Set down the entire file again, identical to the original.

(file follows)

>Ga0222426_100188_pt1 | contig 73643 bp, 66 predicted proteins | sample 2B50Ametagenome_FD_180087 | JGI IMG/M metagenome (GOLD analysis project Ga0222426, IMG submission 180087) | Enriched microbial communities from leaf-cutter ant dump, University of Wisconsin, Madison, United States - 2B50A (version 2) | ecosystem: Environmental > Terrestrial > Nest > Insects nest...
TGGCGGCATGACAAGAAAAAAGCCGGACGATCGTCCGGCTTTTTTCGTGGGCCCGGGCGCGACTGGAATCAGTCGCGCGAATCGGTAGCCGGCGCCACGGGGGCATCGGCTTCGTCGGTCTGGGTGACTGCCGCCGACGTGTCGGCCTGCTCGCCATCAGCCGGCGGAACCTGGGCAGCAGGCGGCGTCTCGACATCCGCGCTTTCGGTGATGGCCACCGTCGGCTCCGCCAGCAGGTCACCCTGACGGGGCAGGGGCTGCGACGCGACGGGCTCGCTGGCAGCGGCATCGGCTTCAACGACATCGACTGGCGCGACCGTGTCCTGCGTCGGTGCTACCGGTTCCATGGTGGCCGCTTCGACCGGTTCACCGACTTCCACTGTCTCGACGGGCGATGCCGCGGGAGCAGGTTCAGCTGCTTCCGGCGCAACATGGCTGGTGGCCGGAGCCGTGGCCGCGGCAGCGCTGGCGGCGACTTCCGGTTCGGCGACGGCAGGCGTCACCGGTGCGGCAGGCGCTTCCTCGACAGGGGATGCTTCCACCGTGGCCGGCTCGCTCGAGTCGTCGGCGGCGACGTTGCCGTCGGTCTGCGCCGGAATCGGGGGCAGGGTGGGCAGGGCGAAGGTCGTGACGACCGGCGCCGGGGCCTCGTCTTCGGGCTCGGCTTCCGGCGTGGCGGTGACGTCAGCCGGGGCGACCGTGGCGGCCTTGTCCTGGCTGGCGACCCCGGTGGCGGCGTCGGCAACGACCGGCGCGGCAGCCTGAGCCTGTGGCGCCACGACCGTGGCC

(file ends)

>Ga0222426_100188_pt1 | contig 73643 bp, 66 predicted proteins | sample 2B50Ametagenome_FD_180087 | JGI IMG/M metagenome (GOLD analysis project Ga0222426, IMG submission 180087) | Enriched microbial communities from leaf-cutter ant dump, University of Wisconsin, Madison, United States - 2B50A (version 2) | ecosystem: Environmental > Terrestrial > Nest > Insects nest...
TGGCGGCATGACAAGAAAAAAGCCGGACGATCGTCCGGCTTTTTTCGTGGGCCCGGGCGCGACTGGAATCAGTCGCGCGAATCGGTAGCCGGCGCCACGGGGGCATCGGCTTCGTCGGTCTGGGTGACTGCCGCCGACGTGTCGGCCTGCTCGCCATCAGCCGGCGGAACCTGGGCAGCAGGCGGCGTCTCGACATCCGCGCTTTCGGTGATGGCCACCGTCGGCTCCGCCAGCAGGTCACCCTGACGGGGCAGGGGCTGCGACGCGACGGGCTCGCTGGCAGCGGCATCGGCTTCAACGACATCGACTGGCGCGACCGTGTCCTGCGTCGGTGCTACCGGTTCCATGGTGGCCGCTTCGACCGGTTCACCGACTTCCACTGTCTCGACGGGCGATGCCGCGGGAGCAGGTTCAGCTGCTTCCGGCGCAACATGGCTGGTGGCCGGAGCCGTGGCCGCGGCAGCGCTGGCGGCGACTTCCGGTTCGGCGACGGCAGGCGTCACCGGTGCGGCAGGCGCTTCCTCGACAGGGGATGCTTCCACCGTGGCCGGCTCGCTCGAGTCGTCGGCGGCGACGTTGCCGTCGGTCTGCGCCGGAATCGGGGGCAGGGTGGGCAGGGCGAAGGTCGTGACGACCGGCGCCGGGGCCTCGTCTTCGGGCTCGGCTTCCGGCGTGGCGGTGACGTCAGCCGGGGCGACCGTGGCGGCCTTGTCCTGGCTGGCGACCCCGGTGGCGGCGTCGGCAACGACCGGCGCGGCAGCCTGAGCCTGTGGCGCCACGACCGTGGCC